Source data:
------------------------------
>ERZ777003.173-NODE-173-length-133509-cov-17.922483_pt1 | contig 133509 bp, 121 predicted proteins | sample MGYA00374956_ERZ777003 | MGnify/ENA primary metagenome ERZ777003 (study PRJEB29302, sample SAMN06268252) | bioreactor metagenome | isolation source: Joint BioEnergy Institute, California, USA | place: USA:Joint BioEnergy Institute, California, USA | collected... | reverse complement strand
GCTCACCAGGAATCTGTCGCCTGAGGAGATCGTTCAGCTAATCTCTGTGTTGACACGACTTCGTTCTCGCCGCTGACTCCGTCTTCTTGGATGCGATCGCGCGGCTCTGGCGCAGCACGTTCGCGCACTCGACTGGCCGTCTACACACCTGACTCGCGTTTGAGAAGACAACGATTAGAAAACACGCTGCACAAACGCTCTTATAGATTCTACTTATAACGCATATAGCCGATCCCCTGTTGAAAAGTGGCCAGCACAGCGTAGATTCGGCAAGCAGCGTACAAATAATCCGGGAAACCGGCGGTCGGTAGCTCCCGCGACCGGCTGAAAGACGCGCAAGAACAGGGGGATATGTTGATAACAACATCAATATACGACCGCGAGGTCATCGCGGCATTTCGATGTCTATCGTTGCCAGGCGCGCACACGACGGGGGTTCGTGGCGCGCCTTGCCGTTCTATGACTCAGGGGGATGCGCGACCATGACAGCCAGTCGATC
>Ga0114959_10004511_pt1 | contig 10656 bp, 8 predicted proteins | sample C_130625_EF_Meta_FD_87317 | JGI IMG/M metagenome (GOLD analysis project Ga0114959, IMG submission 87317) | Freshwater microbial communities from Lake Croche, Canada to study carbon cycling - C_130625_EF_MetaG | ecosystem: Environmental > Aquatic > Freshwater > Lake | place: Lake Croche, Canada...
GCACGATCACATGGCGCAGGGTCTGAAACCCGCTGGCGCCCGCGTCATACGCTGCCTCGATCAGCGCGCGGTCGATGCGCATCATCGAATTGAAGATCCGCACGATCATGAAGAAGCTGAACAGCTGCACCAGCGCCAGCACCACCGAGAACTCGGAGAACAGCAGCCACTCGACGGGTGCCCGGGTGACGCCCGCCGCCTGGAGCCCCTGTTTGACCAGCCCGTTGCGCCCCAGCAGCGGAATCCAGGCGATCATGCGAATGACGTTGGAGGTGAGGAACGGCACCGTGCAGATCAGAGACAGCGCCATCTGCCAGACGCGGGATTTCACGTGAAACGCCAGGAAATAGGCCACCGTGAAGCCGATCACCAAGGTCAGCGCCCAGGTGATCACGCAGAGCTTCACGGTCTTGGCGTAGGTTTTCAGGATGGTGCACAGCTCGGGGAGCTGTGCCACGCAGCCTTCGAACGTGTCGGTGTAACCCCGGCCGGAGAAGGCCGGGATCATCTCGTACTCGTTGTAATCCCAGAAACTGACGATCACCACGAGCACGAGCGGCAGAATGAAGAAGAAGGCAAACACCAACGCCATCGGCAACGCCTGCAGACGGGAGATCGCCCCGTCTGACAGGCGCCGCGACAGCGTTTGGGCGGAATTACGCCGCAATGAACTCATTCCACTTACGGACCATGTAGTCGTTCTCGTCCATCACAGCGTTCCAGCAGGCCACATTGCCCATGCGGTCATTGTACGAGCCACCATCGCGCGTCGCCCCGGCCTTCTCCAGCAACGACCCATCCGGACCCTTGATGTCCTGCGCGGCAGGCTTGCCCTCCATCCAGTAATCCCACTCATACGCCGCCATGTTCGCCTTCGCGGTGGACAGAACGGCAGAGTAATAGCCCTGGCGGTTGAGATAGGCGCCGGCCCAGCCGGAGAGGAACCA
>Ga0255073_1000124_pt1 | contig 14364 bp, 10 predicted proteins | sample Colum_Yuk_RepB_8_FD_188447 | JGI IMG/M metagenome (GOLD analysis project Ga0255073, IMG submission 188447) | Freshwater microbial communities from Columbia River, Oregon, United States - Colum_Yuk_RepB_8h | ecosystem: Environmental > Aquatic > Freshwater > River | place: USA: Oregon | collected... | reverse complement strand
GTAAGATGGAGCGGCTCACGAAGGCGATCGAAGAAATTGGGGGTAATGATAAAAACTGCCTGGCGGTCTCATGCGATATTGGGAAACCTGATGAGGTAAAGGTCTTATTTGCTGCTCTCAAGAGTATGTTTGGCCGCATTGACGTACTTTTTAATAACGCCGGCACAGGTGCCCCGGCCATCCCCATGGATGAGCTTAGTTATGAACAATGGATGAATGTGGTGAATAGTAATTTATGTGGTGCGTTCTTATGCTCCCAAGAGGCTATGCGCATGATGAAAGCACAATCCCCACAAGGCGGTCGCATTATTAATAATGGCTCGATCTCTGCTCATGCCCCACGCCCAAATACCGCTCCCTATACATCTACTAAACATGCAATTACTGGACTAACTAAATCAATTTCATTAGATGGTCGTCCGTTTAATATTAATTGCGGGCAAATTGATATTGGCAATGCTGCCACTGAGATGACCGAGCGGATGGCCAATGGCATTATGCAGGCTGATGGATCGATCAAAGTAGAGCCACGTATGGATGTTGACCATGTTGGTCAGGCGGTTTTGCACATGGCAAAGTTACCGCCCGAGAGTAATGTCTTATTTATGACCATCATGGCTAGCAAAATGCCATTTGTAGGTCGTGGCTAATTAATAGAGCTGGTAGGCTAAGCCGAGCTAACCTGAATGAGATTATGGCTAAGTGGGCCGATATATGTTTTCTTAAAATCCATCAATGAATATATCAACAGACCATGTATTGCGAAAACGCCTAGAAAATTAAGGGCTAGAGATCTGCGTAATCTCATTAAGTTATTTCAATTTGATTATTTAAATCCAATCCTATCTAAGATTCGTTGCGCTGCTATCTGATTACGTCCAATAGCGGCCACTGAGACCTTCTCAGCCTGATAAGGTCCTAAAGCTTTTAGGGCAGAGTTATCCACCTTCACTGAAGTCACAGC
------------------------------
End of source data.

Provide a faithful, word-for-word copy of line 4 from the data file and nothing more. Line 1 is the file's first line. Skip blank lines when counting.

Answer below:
GCACGATCACATGGCGCAGGGTCTGAAACCCGCTGGCGCCCGCGTCATACGCTGCCTCGATCAGCGCGCGGTCGATGCGCATCATCGAATTGAAGATCCGCACGATCATGAAGAAGCTGAACAGCTGCACCAGCGCCAGCACCACCGAGAACTCGGAGAACAGCAGCCACTCGACGGGTGCCCGGGTGACGCCCGCCGCCTGGAGCCCCTGTTTGACCAGCCCGTTGCGCCCCAGCAGCGGAATCCAGGCGATCATGCGAATGACGTTGGAGGTGAGGAACGGCACCGTGCAGATCAGAGACAGCGCCATCTGCCAGACGCGGGATTTCACGTGAAACGCCAGGAAATAGGCCACCGTGAAGCCGATCACCAAGGTCAGCGCCCAGGTGATCACGCAGAGCTTCACGGTCTTGGCGTAGGTTTTCAGGATGGTGCACAGCTCGGGGAGCTGTGCCACGCAGCCTTCGAACGTGTCGGTGTAACCCCGGCCGGAGAAGGCCGGGATCATCTCGTACTCGTTGTAATCCCAGAAACTGACGATCACCACGAGCACGAGCGGCAGAATGAAGAAGAAGGCAAACACCAACGCCATCGGCAACGCCTGCAGACGGGAGATCGCCCCGTCTGACAGGCGCCGCGACAGCGTTTGGGCGGAATTACGCCGCAATGAACTCATTCCACTTACGGACCATGTAGTCGTTCTCGTCCATCACAGCGTTCCAGCAGGCCACATTGCCCATGCGGTCATTGTACGAGCCACCATCGCGCGTCGCCCCGGCCTTCTCCAGCAACGACCCATCCGGACCCTTGATGTCCTGCGCGGCAGGCTTGCCCTCCATCCAGTAATCCCACTCATACGCCGCCATGTTCGCCTTCGCGGTGGACAGAACGGCAGAGTAATAGCCCTGGCGGTTGAGATAGGCGCCGGCCCAGCCGGAGAGGAACCA